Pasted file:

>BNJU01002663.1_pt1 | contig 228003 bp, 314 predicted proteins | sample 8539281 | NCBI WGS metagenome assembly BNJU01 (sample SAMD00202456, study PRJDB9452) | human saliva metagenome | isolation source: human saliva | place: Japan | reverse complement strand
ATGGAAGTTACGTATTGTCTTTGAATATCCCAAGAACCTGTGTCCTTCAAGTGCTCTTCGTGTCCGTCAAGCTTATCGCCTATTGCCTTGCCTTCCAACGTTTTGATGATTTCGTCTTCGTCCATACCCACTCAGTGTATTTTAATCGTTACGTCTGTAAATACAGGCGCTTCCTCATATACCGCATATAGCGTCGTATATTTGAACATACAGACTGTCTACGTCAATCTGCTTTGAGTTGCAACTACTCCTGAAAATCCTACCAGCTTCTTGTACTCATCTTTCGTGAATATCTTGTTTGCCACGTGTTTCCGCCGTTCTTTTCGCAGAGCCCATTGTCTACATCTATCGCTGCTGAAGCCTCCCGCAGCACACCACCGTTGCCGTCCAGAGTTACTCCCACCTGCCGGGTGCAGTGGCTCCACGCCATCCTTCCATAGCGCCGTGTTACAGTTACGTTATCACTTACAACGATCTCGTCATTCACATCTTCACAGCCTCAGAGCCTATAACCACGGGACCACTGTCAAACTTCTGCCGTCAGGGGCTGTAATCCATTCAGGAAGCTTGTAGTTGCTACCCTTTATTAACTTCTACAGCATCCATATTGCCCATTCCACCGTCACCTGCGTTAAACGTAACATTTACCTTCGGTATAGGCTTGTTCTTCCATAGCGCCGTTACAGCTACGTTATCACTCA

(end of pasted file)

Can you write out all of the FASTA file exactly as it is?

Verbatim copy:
>BNJU01002663.1_pt1 | contig 228003 bp, 314 predicted proteins | sample 8539281 | NCBI WGS metagenome assembly BNJU01 (sample SAMD00202456, study PRJDB9452) | human saliva metagenome | isolation source: human saliva | place: Japan | reverse complement strand
ATGGAAGTTACGTATTGTCTTTGAATATCCCAAGAACCTGTGTCCTTCAAGTGCTCTTCGTGTCCGTCAAGCTTATCGCCTATTGCCTTGCCTTCCAACGTTTTGATGATTTCGTCTTCGTCCATACCCACTCAGTGTATTTTAATCGTTACGTCTGTAAATACAGGCGCTTCCTCATATACCGCATATAGCGTCGTATATTTGAACATACAGACTGTCTACGTCAATCTGCTTTGAGTTGCAACTACTCCTGAAAATCCTACCAGCTTCTTGTACTCATCTTTCGTGAATATCTTGTTTGCCACGTGTTTCCGCCGTTCTTTTCGCAGAGCCCATTGTCTACATCTATCGCTGCTGAAGCCTCCCGCAGCACACCACCGTTGCCGTCCAGAGTTACTCCCACCTGCCGGGTGCAGTGGCTCCACGCCATCCTTCCATAGCGCCGTGTTACAGTTACGTTATCACTTACAACGATCTCGTCATTCACATCTTCACAGCCTCAGAGCCTATAACCACGGGACCACTGTCAAACTTCTGCCGTCAGGGGCTGTAATCCATTCAGGAAGCTTGTAGTTGCTACCCTTTATTAACTTCTACAGCATCCATATTGCCCATTCCACCGTCACCTGCGTTAAACGTAACATTTACCTTCGGTATAGGCTTGTTCTTCCATAGCGCCGTTACAGCTACGTTATCACTCA